cars and you
James J. Winebrake
late 19th century, Henry Ford and Thomas Edison placed their bets
on two very different automotive technologies. Edison believed
electric vehicles would prove supreme in America; Ford, on the
other hand, thought the internal combustion engine would be America’s
technology of choice. Of course, Ford’s vision ultimately
came to pass, and the petroleum burning engines have dominated
the automotive industry ever since.
now a new vehicle technology that represents an Edison-Ford compromise
is rolling off vehicle production lines. Hybrid electric vehicles
(HEVs) have come of age and now have the potential to revolutionize
the automotive industry.
hybrids? Well, HEVs combine the best of what internal combustion
engine (ICE) vehicles and electric vehicles have to offer. Internal
combustion vehicles are extremely efficient at cruising speeds
where the engine can operate at an optimal RPM, while electric
vehicles are more efficient at low speed, high-torque events (such
as starting from a stop). An HEV includes both an ICE and an electric
motor. By using each technology under different driving conditions,
the vehicle can optimize its operation. These efficiencies allow
the Toyota Prius, for example, to get approximately 60 miles per
HEVs can “shut off” when the vehicle is stopped (for
example at a stop light or in traffic congestion), thereby reducing
fuel consumption during vehicle idling. In fact, due to this shut-off
feature, you will notice that the miles-per-gallon ratings for
HEVs are higher for city driving (stop-and-go traffic) than highway
driving, converse to ICE vehicles.
these efficiency gains, HEVs are able to achieve almost twice
as many miles per gallon as comparable conventionally powered
vehicles and improve vehicle performance. This reduces reliance
on petroleum, reduces emissions by 50 to 90 percent, and can cut
fuel costs in half.
Honda (Insight, Civic, Accord) and Toyota (Prius, Highlander,
Lexus) have HEV models commercially available (go to a show-room
and you will see them!). Others such as Ford (Escape) and GM (Silverado)
are planning on offering HEVs in 2005. And more will come; in
fact, Toyota recently announced that by 2011 every vehicle model
they offer will come with an HEV option.
is the down side? Well, currently HEVs cost from $2,000 to $5,000
more up front; however, some of that is offset by lower annual
fuel costs. For example, the Ford Escape hybrid will average 33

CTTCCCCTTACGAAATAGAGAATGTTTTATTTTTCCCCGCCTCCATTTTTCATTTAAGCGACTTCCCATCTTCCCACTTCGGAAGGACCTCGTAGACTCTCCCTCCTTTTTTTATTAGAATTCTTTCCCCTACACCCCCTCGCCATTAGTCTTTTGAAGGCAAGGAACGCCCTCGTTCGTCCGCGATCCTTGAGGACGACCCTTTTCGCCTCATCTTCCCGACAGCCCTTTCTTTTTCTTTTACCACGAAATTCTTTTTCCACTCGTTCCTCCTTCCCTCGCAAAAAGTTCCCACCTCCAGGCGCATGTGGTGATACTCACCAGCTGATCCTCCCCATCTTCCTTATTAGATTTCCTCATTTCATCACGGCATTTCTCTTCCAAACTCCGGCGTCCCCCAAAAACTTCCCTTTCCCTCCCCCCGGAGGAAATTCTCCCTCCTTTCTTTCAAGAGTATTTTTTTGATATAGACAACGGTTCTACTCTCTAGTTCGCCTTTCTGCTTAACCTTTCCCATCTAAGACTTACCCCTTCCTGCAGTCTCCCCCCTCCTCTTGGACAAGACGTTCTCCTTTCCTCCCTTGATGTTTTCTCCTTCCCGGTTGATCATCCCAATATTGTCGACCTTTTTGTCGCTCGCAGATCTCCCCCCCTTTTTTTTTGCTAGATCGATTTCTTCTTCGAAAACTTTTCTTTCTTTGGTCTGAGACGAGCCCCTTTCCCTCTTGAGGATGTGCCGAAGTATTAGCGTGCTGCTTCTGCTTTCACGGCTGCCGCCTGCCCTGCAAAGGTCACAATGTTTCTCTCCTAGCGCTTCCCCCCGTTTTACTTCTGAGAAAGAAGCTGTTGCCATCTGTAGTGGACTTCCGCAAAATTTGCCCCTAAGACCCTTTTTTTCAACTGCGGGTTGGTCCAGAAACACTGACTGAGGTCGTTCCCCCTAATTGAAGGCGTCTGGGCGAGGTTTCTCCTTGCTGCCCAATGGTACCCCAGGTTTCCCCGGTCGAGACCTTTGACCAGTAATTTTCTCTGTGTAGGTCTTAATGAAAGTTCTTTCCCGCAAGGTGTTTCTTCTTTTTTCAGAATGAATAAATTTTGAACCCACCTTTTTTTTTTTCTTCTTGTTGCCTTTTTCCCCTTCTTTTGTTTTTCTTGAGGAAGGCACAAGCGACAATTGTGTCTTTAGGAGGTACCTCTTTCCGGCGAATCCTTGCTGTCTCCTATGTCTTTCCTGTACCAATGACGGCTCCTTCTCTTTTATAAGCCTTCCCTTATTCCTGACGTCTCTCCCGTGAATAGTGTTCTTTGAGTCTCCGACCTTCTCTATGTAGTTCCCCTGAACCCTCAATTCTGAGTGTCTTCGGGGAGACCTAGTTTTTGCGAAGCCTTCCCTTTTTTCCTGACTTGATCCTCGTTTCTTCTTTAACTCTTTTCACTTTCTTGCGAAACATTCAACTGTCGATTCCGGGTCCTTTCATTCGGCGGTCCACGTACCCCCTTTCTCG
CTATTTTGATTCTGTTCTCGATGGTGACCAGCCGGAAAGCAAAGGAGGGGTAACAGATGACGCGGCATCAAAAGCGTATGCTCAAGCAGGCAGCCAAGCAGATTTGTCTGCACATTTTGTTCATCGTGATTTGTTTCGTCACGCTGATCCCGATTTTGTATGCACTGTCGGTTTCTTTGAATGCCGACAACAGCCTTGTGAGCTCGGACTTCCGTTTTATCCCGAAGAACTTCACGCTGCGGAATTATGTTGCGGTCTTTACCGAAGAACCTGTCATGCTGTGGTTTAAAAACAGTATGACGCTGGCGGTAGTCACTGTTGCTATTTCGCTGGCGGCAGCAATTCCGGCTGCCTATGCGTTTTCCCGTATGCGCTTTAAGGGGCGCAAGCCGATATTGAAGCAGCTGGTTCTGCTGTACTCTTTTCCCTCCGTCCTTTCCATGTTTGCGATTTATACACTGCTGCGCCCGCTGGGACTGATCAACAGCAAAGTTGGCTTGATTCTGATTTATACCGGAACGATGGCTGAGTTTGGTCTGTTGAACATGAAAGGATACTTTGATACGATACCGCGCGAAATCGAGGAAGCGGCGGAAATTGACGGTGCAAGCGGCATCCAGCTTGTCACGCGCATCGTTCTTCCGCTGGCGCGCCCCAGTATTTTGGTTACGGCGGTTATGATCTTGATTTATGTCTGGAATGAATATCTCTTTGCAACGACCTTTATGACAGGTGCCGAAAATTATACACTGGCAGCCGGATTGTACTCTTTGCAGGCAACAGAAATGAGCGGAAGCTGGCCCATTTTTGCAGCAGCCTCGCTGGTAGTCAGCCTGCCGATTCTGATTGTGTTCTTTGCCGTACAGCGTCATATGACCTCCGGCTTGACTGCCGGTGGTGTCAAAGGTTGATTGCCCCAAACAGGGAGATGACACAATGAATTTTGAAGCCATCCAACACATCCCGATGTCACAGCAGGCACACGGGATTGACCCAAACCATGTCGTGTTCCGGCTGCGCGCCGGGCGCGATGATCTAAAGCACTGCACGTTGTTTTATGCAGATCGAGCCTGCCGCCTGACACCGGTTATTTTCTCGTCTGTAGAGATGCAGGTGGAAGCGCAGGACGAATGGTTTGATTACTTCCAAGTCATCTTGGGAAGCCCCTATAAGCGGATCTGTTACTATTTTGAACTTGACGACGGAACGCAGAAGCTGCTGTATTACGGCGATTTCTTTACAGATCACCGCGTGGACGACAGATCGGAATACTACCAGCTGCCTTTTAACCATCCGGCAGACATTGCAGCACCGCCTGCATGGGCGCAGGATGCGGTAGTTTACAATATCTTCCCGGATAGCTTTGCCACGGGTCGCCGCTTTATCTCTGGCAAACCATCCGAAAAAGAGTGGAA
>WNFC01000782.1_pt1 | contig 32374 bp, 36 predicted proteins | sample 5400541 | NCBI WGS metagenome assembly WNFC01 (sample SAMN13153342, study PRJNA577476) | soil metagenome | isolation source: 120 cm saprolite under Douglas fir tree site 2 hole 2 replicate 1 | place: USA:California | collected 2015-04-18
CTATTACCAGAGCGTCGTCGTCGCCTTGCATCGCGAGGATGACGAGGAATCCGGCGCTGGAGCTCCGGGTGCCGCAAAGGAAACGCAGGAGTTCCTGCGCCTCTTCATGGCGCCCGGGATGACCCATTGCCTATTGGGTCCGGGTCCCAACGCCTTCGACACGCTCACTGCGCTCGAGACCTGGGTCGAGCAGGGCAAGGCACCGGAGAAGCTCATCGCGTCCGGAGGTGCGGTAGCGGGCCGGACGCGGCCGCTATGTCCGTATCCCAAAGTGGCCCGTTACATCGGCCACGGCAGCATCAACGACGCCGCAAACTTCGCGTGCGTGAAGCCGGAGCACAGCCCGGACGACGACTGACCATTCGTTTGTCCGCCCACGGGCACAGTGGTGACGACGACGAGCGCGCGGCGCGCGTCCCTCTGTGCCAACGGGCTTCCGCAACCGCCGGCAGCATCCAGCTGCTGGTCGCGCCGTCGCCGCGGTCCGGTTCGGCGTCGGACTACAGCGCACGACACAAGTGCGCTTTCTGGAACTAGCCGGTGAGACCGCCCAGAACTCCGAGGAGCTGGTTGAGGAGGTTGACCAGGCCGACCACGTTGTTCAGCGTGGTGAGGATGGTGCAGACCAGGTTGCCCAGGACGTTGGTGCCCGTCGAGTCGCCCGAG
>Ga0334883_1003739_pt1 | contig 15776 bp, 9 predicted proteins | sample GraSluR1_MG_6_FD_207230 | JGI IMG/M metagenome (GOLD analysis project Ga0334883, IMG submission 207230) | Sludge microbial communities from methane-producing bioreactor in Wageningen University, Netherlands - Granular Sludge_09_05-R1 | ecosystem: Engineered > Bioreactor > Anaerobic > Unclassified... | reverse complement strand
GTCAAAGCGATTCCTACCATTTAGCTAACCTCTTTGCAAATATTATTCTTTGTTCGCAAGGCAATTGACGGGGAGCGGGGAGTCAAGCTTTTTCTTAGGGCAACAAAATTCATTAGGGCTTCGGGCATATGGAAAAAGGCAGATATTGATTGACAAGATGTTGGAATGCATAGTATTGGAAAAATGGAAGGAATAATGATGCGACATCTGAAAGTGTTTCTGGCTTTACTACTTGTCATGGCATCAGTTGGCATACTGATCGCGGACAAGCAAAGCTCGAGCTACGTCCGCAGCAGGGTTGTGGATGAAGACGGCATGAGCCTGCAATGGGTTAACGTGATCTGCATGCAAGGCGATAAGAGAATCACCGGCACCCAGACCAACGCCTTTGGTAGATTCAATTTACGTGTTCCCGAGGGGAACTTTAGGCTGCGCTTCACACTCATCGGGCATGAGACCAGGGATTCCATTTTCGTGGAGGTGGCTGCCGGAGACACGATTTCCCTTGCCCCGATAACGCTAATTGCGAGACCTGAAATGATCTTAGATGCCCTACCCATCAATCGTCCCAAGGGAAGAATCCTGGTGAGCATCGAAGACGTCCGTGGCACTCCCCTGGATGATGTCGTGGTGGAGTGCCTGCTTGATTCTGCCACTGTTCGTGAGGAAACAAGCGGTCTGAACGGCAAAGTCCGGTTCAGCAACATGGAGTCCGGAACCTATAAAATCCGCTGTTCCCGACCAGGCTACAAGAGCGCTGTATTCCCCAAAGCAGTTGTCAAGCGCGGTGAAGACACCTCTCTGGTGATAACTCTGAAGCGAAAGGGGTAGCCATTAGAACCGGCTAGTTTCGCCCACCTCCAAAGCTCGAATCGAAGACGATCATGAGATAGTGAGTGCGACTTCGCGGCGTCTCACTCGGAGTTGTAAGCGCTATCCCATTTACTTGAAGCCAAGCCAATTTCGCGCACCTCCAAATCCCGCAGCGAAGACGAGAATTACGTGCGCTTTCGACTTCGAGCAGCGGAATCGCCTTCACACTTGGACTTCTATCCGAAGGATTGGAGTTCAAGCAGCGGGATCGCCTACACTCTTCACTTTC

mpg, versus 15 mpg in its conventional form. A consumer who travels
10,000 miles per year will save about 550 gallons of gas. This
represents an annual savings of about $960 (assuming a gasoline
price of $1.75 per gallon) and a simple payback of less than five
a tank of gas for the HEV Escape will last 600 miles, so you’ll
spend less time at the gas station. Finally, tax incentives are
available from federal and state governments that can reduce the
upfront costs of purchasing an HEV. Up to $2,000 in federal tax
deductions are available for consumers who purchase HEVs and similar
deductions are expected to be extended in New York’s state
what about performance? Automakers recognize that one of the key
determinants dictating whether HEVs receive widespread market
acceptance is vehicle performance. All indicators point to HEVs
performing as well or better than their conventional counterparts.
For example, one reason why GM is looking to “hybridize”
its best-selling Silverado pick-up truck is so the truck will
have greater pulling power (using the electric motor) while maintaining
a reasonably sized internal combustion engine.
Winebrake is chair of the public policy department in RIT’s
College of Liberal Arts. His primary area of research is the
energy and environmental impacts of advanced transportation
technologies. Winebrake holds a B.S. in physics from Lafayette
College, a M.S. in technology and policy from MIT, and a Ph.D.
in energy management and policy from the University of Pennsylvania.
movement towards HEVs is a positive step in the automotive industry.
For current consumers, models are limited, so there just might
not be an HEV available for your needs – yet! But in the
near future, HEVs will become an option for almost every driver.
interested readers, more information about HEVs can be found on
automakers’ Web sites or at http://www.ott.doe.gov/hev/.